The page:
I consider myself a pro in Solidworks and NX, but you'd never know it by how I tried to tell one to do something. Learned the ropes of both by modeling crap on my desk for a couple weeks at the start of my internships.

From there it was all help button and the occasional call to the reseller. It's amazing how many people DON'T go to the help button. Even with basic documentation you can learn to do pretty much everything. I learned a lot because I could I fly through Solidworks, so coworkers would come ask me questions, If I didn't know straight away I'd tell them to hang on and then got the help button so I would learn first .

In a mechanical design engineer/manufacturing engineer, but not a “designer,” ie I pretty much never venture into complex surfaces/outside 3D contours. Cams and castings would be the exception, but with what I do they are still 2D surfaces extruded to 3D parts, giant milling machine and lathe castings are usually created from a parting plane and many offset planes with square geometry. It's actually taboo in the company to use any lofting or draft extrusions unless absolutely necessary. Always want to add draft angles and fillets last so they can be suppressed in the final production part because they are just too heavy in large assemblies. We always work with the foundry and their pattern makers to optimize the design anyway, and drafts/fillets early in the tree can make a model explode with a tiny change, then you're redoing the entire using

The absolute BIGGEST problem for us is ~100 engineers, whose modeling techniques range from abysmal to pretty damn good, and anyone of them could Rev your part, or you Rev any of their parts. If there was bomb shelter for exploding parts we would have a huge one. The absolute worst is the “one sketch part” that gets revisions with new sketches and new features, then the original sketch gets changed and blows everything else up.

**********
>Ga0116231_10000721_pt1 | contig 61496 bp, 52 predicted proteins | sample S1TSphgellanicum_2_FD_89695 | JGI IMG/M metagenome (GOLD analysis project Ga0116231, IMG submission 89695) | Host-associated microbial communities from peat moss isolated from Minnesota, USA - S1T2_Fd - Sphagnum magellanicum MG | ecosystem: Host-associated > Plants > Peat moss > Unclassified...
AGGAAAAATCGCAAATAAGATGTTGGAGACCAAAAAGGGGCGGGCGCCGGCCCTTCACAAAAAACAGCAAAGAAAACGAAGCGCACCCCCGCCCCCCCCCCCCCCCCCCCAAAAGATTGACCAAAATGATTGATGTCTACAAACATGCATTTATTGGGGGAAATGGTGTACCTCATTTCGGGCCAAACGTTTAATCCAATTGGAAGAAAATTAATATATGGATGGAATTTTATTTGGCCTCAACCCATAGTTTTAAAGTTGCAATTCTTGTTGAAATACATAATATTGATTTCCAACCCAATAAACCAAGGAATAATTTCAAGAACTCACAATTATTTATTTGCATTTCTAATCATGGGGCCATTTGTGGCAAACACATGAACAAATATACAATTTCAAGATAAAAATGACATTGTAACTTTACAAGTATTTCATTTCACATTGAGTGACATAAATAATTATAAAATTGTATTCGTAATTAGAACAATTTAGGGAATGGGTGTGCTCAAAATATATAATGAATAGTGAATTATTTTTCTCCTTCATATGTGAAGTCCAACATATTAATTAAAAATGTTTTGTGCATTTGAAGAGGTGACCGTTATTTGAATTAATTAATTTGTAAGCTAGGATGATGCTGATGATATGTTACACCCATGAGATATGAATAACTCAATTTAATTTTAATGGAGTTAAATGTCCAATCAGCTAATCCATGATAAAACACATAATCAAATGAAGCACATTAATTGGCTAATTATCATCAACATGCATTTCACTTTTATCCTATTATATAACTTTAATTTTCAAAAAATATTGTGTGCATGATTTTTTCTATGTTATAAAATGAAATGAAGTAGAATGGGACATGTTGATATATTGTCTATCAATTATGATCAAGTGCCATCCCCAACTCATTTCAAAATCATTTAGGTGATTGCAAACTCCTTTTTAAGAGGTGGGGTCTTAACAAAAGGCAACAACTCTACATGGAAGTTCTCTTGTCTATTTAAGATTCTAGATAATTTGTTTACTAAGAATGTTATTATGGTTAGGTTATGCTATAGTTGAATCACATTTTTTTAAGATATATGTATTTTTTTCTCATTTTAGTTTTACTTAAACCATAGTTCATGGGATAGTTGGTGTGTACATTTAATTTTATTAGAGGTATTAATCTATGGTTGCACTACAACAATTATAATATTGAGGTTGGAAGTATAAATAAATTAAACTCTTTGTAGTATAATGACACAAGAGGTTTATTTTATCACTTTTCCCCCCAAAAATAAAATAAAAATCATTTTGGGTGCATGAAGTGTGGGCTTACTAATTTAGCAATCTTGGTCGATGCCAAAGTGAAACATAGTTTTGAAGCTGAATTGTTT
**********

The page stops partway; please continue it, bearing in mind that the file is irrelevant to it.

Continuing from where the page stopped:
SNAPS:

For snaps I find programs differ quite a bit. Like Solidworks 5 years or so ago it was impossible to snap a construction line to 45* on a hole or circle and have the relation added. You had to snap to the circle, add a dimension, and if you needed a tangent at the 45* point you had to create a tangent and perpendicular relation. Unigraphics (old NX) was much more friendly in this respect.

For snaps in lighter weight or free CAD / regular old AutoCAD, do you have the option of just throwing a line down and then snapping? That is one of the biggest advantages in a higher end CAD program. Pretty much my main modeling technique after creating the first feature, when you don't get the snap you want it's almost always just a right click away. Just hover near the snap you want and after one is highlighted you can just right click and cycle through the snaps until you get the one you want. If not for anything else I would go to a solid modeling program that has this feature.

When working on something that requires simple/medium complexity hard relations between geometry/features, there is nothing better than a program that allows relation & dimension driven sketches for “simple” 2D work or when working with solids and operation wizards. With relations you don't need to dimension every single line and point to completely constrain the sketch. I haven't used AutoCAD in years, but I absolutely hated it. Without the ability to just drag points around and the fact that you define geometry when creating it, then having the dimensions be driven was a nightmare. Might be different now, don't know. But I used one sketch in Solidworks to layout our kitchen by drawing the rough outline and then going back in to add and change dimensions until it was constrained, and my dad, who used AutoCAD at work for laying out building facilities said holy $h!7 I wish it was that easy to modify stuff like that in AutoCAD. Only problem is that although you can create a purely 2D drawing in Solidworks it really isn't made for that, and as installed doesn't have any architectural symbols.